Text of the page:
21 Sep 2008

Ramadan in Banda Kaba days

Since coming back from Singapore, I've been in Melaka with my mum in law. I love staying here for the fasting month because its so easy to go for Tarawih and the neighbours are great. We always get cake exchanges - just as in the kampungs of old. Tradition has not died here - or at least this tradition is still very much alive. I remember Ramadan when I was young, living with my grandma. Normally we'd be woken up by a guy who goes around the kampung beating a drum or gendang. THis would be about 4 am. He'd call up the words, " Sahur!" as he walked. Then Grandma would wake up and cook the rice, fry some fish and heat up some curry from the previous meal. By 5am we'd have woken up, my sister Laila and I. Then we'd all take the sahur together - my grandparents, Lela, Yusof and myself after which we kids would go back to bed while my gran waited for the fajar prayers. This was the norm throughout my growing up years. The guy who went around waking us up was Ismail Botak - from infront. At that time I think he must have been a teenager but I wonder where he is now. Breaking fast also has a tradition. We'd normally gather at the dining room, where the food is already spread. There were no tables or chairs in those days - we all sat cross legged on the mengkuang mat and waited for the siren from the fire brigade to sound off the time for breaking the fast. WE'd start off with a date each - in the tradition of our reverred Prophet Muhammad (PBUH). Then only would be allowed to eat. Grandfather was a stickler for rules and traditions. He'd normally recite the prayers first before slowly taking a date from the plate. Once he had taken his date, then only were we allowed to take one each. We'd have to chew slowly, sipping water only after the date is completely eaten. As a child you can imagine my impatience to really start the meal and gulp down a whole glass of water! After the meal, he'd do his maghrib prayers then get ready to go to the madrasah. This would be for the Tarawih prayers. Girls, especially the young ones were not encouraged to go because it would be crowded and there wouldn't be enough space. I only went for Tarawih when I was in my teens. Walking back after Tarawih is also a memory much loved. The madrasah was quite far - just outside the kampung, next to the Fire Station in Jalan Banda Kaba. WE'd have to pass a huge Bunga Tanjung tree, which was reputed to be haunted by Langsuyar - the eerie and frightening looking vampires that preyed on young men! We'd be deliciously frightened as we passed this dark lane filled with shadows of the tree. There was no light in this part and it was very dark. Heart beating fast we'd dare each other to pass the tree alone until one of us would run past the tree with the others following suit, laughing and shouting loudly because it was known that langsuyars are afraid of noise.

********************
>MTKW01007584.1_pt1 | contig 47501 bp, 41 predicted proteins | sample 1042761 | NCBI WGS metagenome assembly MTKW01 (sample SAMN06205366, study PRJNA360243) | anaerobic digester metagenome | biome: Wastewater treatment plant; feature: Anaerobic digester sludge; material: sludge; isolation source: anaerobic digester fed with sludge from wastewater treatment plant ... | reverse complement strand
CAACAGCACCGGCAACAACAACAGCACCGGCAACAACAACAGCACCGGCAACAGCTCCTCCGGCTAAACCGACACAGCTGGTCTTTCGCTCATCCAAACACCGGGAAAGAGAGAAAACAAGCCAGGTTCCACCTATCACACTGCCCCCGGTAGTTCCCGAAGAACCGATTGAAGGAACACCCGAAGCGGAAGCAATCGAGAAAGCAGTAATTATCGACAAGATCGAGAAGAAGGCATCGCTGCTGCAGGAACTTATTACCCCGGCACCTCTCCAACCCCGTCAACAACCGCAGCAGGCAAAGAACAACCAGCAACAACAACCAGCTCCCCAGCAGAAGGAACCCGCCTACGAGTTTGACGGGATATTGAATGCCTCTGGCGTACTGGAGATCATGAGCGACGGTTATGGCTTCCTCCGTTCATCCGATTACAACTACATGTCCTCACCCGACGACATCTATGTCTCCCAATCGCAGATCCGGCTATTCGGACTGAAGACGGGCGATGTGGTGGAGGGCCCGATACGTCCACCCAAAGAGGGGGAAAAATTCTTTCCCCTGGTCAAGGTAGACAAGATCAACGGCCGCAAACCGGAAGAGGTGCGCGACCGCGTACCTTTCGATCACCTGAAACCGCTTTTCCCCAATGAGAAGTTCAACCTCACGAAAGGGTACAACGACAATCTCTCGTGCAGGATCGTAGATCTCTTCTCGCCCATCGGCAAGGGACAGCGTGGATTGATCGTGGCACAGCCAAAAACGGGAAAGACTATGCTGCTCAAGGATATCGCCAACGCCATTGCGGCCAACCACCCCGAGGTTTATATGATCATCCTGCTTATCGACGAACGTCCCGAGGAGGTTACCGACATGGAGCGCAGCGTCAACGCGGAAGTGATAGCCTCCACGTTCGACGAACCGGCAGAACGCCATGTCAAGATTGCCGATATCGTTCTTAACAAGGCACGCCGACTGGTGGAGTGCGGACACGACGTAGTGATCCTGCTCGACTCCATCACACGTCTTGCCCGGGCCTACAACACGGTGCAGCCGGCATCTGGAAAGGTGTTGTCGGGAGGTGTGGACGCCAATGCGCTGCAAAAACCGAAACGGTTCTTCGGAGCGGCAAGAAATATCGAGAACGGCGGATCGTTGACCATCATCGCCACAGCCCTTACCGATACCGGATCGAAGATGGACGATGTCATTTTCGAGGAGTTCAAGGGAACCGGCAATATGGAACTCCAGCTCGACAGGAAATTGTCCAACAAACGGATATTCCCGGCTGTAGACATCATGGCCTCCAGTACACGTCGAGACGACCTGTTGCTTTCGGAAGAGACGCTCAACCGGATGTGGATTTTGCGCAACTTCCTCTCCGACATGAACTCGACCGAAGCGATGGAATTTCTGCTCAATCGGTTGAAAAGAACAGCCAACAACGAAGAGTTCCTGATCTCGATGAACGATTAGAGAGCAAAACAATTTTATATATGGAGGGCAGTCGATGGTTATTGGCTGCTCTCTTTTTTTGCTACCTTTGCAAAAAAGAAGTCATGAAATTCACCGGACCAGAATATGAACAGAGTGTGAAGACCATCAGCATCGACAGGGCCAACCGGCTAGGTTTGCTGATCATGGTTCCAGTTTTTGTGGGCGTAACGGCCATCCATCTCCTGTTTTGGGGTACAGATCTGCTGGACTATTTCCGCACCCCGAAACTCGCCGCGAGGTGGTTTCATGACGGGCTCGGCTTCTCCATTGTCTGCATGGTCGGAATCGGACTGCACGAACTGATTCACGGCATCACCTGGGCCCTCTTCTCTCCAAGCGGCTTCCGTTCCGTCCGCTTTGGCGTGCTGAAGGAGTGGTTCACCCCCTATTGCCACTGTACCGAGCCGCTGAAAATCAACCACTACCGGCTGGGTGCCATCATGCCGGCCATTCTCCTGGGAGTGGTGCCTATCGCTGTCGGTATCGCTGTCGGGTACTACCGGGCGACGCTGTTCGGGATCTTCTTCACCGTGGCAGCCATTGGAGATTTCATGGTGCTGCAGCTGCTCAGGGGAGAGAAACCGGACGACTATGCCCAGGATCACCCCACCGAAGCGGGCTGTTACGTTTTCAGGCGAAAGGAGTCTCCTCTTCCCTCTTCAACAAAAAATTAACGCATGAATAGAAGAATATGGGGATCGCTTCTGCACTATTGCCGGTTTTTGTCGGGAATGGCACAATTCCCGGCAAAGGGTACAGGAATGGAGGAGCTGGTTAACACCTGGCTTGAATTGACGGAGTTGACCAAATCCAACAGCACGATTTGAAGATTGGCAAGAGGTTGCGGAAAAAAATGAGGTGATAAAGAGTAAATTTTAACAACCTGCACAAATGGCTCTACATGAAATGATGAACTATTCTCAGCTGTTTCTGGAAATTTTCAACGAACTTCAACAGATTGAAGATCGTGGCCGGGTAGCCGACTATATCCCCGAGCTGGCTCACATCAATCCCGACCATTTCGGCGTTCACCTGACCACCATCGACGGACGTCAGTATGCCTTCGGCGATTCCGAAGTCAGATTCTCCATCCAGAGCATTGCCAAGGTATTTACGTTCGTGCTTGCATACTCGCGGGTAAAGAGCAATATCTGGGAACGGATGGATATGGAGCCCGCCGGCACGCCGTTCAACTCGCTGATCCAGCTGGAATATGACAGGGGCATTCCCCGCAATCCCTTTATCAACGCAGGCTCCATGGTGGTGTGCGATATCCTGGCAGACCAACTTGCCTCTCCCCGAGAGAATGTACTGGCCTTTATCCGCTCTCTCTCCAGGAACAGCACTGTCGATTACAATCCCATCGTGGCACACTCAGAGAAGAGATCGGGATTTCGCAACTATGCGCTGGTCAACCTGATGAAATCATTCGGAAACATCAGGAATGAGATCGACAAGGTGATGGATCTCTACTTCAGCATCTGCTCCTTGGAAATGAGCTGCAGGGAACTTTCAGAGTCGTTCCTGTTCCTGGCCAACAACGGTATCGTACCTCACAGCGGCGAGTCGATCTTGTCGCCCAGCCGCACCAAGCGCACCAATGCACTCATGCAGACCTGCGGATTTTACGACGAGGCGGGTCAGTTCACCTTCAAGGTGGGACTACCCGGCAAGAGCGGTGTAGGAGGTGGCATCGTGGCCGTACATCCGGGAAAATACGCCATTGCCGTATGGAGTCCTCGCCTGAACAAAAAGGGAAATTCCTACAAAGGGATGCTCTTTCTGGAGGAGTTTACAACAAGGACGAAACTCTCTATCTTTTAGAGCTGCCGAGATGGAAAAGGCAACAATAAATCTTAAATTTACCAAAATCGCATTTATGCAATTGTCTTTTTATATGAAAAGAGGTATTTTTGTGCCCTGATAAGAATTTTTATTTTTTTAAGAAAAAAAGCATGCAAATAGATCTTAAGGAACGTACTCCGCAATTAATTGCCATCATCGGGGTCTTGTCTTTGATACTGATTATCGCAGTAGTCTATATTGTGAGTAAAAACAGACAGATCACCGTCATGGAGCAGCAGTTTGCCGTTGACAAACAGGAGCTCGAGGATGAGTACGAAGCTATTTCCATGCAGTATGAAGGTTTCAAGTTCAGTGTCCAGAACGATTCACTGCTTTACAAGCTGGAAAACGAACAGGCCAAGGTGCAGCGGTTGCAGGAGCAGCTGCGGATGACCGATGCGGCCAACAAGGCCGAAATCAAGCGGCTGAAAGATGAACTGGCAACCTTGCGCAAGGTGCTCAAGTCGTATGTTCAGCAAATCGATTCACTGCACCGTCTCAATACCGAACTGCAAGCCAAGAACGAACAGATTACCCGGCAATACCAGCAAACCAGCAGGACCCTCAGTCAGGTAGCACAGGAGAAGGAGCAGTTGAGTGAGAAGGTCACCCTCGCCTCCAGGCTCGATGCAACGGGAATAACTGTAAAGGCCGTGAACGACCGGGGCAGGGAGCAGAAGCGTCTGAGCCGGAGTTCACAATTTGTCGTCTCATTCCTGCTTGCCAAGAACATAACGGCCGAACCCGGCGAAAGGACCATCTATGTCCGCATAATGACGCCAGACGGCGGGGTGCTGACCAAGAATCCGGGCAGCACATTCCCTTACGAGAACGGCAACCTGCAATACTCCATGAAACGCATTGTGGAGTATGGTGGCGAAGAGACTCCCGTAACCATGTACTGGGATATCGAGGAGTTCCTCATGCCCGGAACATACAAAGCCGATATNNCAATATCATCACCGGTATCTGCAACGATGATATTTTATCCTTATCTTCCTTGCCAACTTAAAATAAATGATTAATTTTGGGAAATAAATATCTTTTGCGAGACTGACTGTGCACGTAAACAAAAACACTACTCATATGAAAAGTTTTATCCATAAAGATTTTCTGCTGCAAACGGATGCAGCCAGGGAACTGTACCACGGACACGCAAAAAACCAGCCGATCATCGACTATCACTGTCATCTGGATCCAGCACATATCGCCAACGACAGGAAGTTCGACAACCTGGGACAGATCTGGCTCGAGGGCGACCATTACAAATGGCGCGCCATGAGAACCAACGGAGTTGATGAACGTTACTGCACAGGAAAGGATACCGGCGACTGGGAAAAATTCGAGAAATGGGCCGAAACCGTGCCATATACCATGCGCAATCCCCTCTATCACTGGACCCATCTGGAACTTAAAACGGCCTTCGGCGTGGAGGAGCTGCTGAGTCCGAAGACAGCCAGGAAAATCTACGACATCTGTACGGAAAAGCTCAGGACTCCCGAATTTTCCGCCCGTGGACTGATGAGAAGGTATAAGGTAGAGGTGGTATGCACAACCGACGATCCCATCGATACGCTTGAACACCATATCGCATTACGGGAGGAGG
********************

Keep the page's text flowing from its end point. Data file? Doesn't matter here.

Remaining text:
After I got married and moved away from the kampung, this was one of the things I missed. There is no place that has all these traditions anywhere in Malacca I think. Raya is always best in Banda Kaba. At least it was when both my parents were alive.

On the eve of Hari Raya we'd all be very busy. The house would have been ready by then - spring cleaned and painted, new curtains hung and new cushion covers for the living room chairs. My dad and brothers would be busy stirring the dodol, which is sticky paste made of coconut milk, the brown sugar from coconut which we call gula tuak and glutinous rice flour. This would be mixed together and stirred for hours over a huge wok called a kawah over a slow open fire, usually made of coconut shells and coal. The end result is a sweet sticky brownish paste called dodol. This was my mum's specialty. She made such good dodol that neighbours and relatives from everywhere would ask her to make it for them. This would also be the day for us to boil the ketupat, prepare the sambal and rendang as well as the urap kelapa - the special accompaniments of our special dish - the ketupat. Ketupat is actually rice - cooked in specially made coconut leaves woven to form a squarish shaped container.

The rice is put into these and boiled until cooked. Picture of ketupat below:


Its eaten with the sambal - chilli cooked with prawns or anchovy, rendang and urap kelapa. On the first day of raya all the houses will have this favourite dish, plus special raya cakes. Normally my parents would hardly sleep on the eve of raya and neither would us kids. The excitement and suspense and general happiness at the ending of a month of self -deprivations would make us kids so full of excitement that sleep seemed impossible. Then there would be the fire crackers and fireworks that everyone would be playing. It was like a fiesta. The whole village would be alive with the laughter of children running here and there, shouts of "hari raya" filled your ears, interspersed with the sounds of the Takbeer. Just thinking of those happy, carefree days makes me nostalgic.

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